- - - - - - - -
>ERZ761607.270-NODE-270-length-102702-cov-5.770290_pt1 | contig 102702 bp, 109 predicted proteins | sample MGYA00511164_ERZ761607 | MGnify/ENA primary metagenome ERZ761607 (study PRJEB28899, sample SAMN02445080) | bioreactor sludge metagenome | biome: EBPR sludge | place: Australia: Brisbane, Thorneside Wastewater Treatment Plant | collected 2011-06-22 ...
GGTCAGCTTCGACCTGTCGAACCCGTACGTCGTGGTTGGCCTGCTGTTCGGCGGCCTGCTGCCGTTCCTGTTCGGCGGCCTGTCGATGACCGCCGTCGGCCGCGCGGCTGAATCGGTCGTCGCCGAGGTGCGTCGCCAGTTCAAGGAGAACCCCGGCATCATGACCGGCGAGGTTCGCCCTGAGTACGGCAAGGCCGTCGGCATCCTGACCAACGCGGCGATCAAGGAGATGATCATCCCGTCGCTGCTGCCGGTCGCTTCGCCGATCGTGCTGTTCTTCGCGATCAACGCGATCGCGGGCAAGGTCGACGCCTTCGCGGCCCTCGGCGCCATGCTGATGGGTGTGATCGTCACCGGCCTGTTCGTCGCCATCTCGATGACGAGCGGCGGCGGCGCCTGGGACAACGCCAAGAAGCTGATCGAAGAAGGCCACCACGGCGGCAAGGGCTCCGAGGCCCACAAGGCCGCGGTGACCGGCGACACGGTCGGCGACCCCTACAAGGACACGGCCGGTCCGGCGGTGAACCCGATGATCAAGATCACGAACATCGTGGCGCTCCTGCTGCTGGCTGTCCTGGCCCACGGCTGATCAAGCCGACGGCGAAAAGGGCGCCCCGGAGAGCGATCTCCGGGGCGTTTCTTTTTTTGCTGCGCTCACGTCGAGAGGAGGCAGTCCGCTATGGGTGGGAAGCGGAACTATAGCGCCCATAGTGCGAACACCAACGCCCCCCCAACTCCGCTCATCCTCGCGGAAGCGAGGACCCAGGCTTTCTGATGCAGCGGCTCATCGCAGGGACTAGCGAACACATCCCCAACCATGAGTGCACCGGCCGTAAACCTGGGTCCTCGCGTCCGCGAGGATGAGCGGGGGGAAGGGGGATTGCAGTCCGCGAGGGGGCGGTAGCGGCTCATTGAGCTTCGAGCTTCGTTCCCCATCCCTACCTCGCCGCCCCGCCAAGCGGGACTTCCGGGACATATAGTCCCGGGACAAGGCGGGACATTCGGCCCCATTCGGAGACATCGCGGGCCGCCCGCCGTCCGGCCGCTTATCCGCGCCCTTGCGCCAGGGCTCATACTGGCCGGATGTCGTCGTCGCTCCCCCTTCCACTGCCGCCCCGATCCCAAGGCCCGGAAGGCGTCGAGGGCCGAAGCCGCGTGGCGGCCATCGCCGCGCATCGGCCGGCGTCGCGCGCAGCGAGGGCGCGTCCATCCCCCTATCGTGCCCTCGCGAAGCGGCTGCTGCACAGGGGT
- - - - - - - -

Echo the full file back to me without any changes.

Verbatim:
>ERZ761607.270-NODE-270-length-102702-cov-5.770290_pt1 | contig 102702 bp, 109 predicted proteins | sample MGYA00511164_ERZ761607 | MGnify/ENA primary metagenome ERZ761607 (study PRJEB28899, sample SAMN02445080) | bioreactor sludge metagenome | biome: EBPR sludge | place: Australia: Brisbane, Thorneside Wastewater Treatment Plant | collected 2011-06-22 ...
GGTCAGCTTCGACCTGTCGAACCCGTACGTCGTGGTTGGCCTGCTGTTCGGCGGCCTGCTGCCGTTCCTGTTCGGCGGCCTGTCGATGACCGCCGTCGGCCGCGCGGCTGAATCGGTCGTCGCCGAGGTGCGTCGCCAGTTCAAGGAGAACCCCGGCATCATGACCGGCGAGGTTCGCCCTGAGTACGGCAAGGCCGTCGGCATCCTGACCAACGCGGCGATCAAGGAGATGATCATCCCGTCGCTGCTGCCGGTCGCTTCGCCGATCGTGCTGTTCTTCGCGATCAACGCGATCGCGGGCAAGGTCGACGCCTTCGCGGCCCTCGGCGCCATGCTGATGGGTGTGATCGTCACCGGCCTGTTCGTCGCCATCTCGATGACGAGCGGCGGCGGCGCCTGGGACAACGCCAAGAAGCTGATCGAAGAAGGCCACCACGGCGGCAAGGGCTCCGAGGCCCACAAGGCCGCGGTGACCGGCGACACGGTCGGCGACCCCTACAAGGACACGGCCGGTCCGGCGGTGAACCCGATGATCAAGATCACGAACATCGTGGCGCTCCTGCTGCTGGCTGTCCTGGCCCACGGCTGATCAAGCCGACGGCGAAAAGGGCGCCCCGGAGAGCGATCTCCGGGGCGTTTCTTTTTTTGCTGCGCTCACGTCGAGAGGAGGCAGTCCGCTATGGGTGGGAAGCGGAACTATAGCGCCCATAGTGCGAACACCAACGCCCCCCCAACTCCGCTCATCCTCGCGGAAGCGAGGACCCAGGCTTTCTGATGCAGCGGCTCATCGCAGGGACTAGCGAACACATCCCCAACCATGAGTGCACCGGCCGTAAACCTGGGTCCTCGCGTCCGCGAGGATGAGCGGGGGGAAGGGGGATTGCAGTCCGCGAGGGGGCGGTAGCGGCTCATTGAGCTTCGAGCTTCGTTCCCCATCCCTACCTCGCCGCCCCGCCAAGCGGGACTTCCGGGACATATAGTCCCGGGACAAGGCGGGACATTCGGCCCCATTCGGAGACATCGCGGGCCGCCCGCCGTCCGGCCGCTTATCCGCGCCCTTGCGCCAGGGCTCATACTGGCCGGATGTCGTCGTCGCTCCCCCTTCCACTGCCGCCCCGATCCCAAGGCCCGGAAGGCGTCGAGGGCCGAAGCCGCGTGGCGGCCATCGCCGCGCATCGGCCGGCGTCGCGCGCAGCGAGGGCGCGTCCATCCCCCTATCGTGCCCTCGCGAAGCGGCTGCTGCACAGGGGT